JEFFERSON CITY – In the early sixteenth century, the Church of Rome was in deep trouble. As described in earlier editions of the Pathway, several leaders emerged with hopes of repairing the Western Church from within. Sadly, their proposed reforms were rejected and they soon found themselves on the outs with the pope and his bishops. Yet Lutheran and Reformed ideas took root and, before long, Protestantism was dominant in the northern third of Europe.
But there appeared pockets of Christians who were convinced that changes proposed by Lutheran and Reformed leaders had not gone far enough. Among them were the Anabaptists. They would applaud other Protestant groups for their commitment to biblical authority. The Anabaptists also agreed with other Protestant thinkers believing both that salvation came through faith and that grace was available directly to sinners without the need of priest or the institutional Church of Rome. However, they differed on a very important point. Unlike Reformed groups and Lutherans, the Anabaptists concluded that the visible church was a gathering of converted people and they viewed conversion as a personal response to gospel proclamation. The Reformed admitted into their local churches infants who they recognized had not yet embraced the gospel for themselves. Lutherans suggested that, in baptism, infants were given faith by God. Anabaptist teacher, Balthasar Hubmaier, was quick to point out that, scripturally, the visible church was “a particular community of some believers in Christ.” The uninterrupted pattern in the New Testament was that of born again believers who entered into the church visible through water baptism. Without obedience to this scriptural model, there was no visible church.
A bit later, some Englishmen began to raise doubts about the nature of the Established Church in their homeland. The faith and practice of the Church of England was an unusual blend of Protestant principles with Catholic carryover. Those Englishmen who were particularly Protestant demanded that their church be purified of robed priests, episcopacy, and other Romish baggage. When this did not happen, some of these radical Protestants separated from the Church of England and they established their own independent congregations. While the Church of England was made up of members who were admitted by simple virtue of having been born in England, the separated churches were made up of those deeply committed to the faith – the saints. These separated churches provided the fertile soil from which the English Baptists would rise. The early Baptists believed that, as the church was the gathering of the saints, and, as the New Testament example was unmistakable, baptism was to be reserved exclusively for saints. Thomas Helwys understood the visible church to be “a company of faithful people, separated from the world by the word and Spirit of God, being knit unto the Lord, and one unto another, by baptism, upon their own confession of faith and sins.”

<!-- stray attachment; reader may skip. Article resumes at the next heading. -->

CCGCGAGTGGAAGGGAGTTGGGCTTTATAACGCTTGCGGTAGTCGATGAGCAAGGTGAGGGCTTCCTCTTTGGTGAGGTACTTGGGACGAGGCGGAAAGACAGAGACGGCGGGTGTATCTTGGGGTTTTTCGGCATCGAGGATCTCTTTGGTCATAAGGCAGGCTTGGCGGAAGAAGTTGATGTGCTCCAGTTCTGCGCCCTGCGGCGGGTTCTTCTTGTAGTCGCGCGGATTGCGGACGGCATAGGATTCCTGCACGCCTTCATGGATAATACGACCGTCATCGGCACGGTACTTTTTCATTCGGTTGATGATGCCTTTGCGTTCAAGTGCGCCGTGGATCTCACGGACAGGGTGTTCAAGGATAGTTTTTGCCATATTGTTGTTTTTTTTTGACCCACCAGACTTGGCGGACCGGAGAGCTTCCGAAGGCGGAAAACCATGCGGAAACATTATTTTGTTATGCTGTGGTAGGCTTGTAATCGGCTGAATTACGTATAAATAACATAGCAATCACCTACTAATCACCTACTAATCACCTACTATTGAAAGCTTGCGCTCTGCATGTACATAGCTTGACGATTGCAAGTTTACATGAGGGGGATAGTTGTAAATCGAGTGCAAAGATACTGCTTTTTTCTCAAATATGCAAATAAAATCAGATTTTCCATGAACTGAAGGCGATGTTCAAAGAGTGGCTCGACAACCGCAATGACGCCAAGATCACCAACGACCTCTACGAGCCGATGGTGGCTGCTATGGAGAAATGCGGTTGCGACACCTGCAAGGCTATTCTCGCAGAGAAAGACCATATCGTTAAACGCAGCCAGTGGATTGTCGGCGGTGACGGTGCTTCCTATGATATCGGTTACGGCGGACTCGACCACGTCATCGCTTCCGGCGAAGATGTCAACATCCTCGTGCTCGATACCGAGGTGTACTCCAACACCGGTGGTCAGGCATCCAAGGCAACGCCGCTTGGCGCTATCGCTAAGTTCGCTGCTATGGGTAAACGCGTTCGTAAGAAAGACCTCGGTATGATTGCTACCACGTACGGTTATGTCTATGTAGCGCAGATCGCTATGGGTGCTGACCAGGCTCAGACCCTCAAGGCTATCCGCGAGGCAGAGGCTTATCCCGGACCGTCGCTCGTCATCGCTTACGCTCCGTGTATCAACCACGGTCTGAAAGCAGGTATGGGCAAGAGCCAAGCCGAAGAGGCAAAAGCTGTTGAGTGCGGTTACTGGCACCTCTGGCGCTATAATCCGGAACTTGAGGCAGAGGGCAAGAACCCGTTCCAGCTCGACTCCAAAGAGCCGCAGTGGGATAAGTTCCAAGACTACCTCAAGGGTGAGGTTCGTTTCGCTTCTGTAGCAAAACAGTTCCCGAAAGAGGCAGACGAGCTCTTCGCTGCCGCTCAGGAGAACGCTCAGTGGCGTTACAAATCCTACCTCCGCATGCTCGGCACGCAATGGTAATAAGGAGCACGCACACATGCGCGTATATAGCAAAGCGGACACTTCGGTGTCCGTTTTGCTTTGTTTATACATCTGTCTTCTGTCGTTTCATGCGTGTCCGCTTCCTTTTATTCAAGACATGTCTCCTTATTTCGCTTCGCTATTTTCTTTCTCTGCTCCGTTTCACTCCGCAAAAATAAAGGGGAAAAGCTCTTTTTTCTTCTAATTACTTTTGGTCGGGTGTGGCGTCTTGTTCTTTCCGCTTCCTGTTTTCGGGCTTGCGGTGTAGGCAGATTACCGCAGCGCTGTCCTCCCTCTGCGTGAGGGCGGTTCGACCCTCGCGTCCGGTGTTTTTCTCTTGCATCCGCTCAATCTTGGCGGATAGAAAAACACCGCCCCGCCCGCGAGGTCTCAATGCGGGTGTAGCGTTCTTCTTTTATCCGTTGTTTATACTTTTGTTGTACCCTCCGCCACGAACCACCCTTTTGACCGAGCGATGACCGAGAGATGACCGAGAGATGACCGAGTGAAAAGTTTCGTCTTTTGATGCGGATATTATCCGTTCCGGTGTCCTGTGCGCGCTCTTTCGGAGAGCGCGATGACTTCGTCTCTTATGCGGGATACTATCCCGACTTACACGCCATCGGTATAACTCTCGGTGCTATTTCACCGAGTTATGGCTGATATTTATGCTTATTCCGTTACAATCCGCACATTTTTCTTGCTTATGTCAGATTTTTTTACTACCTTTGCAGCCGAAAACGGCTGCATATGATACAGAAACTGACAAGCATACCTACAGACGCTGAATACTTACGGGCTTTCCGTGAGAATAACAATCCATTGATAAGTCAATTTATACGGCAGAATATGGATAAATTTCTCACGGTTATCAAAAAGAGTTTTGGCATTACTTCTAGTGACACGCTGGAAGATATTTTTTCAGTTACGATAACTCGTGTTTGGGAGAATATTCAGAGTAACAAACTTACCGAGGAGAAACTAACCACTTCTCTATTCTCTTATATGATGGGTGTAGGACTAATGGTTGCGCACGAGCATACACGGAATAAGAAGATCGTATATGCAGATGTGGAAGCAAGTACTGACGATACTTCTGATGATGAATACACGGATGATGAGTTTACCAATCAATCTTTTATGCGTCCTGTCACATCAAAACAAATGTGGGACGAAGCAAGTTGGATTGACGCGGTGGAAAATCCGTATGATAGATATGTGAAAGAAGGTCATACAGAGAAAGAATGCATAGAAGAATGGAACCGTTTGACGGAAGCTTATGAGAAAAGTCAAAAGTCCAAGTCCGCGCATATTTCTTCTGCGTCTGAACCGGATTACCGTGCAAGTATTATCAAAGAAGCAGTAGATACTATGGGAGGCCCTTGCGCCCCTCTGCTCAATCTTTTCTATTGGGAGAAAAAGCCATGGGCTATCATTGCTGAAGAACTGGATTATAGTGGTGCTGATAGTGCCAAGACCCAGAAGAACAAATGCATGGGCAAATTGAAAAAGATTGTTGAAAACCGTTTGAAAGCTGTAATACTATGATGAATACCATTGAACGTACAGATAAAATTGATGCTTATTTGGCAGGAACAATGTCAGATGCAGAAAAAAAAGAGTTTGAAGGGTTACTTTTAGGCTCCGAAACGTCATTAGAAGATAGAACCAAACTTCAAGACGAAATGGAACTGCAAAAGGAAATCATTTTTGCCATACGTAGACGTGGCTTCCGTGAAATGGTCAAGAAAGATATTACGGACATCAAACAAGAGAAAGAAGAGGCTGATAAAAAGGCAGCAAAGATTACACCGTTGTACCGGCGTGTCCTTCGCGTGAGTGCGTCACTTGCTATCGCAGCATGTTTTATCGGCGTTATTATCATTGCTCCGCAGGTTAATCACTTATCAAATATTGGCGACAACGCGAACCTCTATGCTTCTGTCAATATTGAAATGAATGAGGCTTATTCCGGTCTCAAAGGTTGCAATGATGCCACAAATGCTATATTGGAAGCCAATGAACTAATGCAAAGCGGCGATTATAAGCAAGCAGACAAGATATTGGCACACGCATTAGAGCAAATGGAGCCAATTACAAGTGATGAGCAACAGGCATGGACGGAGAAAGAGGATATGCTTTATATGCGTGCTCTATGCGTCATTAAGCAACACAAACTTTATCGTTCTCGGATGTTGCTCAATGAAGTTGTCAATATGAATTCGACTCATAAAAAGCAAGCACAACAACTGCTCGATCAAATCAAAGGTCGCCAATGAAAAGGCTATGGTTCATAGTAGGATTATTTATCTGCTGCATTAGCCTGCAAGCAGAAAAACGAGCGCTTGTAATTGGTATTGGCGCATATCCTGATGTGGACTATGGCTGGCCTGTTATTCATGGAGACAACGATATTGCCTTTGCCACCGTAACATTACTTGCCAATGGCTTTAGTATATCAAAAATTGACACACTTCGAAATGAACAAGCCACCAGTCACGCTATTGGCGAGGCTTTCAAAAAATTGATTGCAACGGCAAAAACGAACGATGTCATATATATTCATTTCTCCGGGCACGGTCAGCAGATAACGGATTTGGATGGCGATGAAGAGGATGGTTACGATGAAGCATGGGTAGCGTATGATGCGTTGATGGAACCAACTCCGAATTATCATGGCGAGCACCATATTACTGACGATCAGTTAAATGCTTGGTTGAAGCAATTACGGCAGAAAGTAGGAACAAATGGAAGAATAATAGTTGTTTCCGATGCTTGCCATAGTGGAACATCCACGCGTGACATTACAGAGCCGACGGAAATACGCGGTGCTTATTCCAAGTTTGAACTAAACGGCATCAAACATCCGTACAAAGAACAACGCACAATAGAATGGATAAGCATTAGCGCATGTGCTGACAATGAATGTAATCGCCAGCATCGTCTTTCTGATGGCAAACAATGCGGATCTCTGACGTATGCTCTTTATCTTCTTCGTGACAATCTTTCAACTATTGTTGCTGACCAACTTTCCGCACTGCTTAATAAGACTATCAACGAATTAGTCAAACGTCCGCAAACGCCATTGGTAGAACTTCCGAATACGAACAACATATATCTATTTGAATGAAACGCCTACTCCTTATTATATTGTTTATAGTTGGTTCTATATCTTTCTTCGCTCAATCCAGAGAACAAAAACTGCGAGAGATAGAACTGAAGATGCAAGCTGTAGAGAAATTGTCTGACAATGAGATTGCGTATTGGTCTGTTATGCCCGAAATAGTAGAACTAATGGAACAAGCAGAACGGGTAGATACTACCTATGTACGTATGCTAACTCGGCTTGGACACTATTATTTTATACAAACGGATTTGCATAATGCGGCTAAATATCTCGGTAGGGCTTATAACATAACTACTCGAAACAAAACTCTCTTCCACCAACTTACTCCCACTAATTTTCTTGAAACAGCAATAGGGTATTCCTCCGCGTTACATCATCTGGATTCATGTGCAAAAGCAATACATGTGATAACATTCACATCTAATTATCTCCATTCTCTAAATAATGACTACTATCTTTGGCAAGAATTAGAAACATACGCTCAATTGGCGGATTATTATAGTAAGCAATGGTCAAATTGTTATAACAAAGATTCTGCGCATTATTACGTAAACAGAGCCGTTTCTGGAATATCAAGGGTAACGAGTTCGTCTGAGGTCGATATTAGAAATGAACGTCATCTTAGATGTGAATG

As visible churches were to be regenerate bodies, both the English Baptists and the Anabaptists were careful to scrutinize baptismal candidates. Both groups were also committed to discipline so that their local churches would remain bodies made up of converted members. If a member lived like an unbeliever and, despite several warnings, the congregation could find no evidence of conversion, that person was excommunicated and regarded as someone in need of conversion.
This view of the visible church was a unique contribution of early baptistic Christians. What about our Baptist churches today? Are they the gatherings of saints? Do we sufficiently scrutinize candidates for baptism? Do we retain regenerate membership by expelling the unconverted? Here we might find the thought of Anabaptists and early English Baptists rich and invigorating.
EDITOR’S NOTE: Clint Bass serves as associate professor of theology at Southwest Baptist University in Bolivar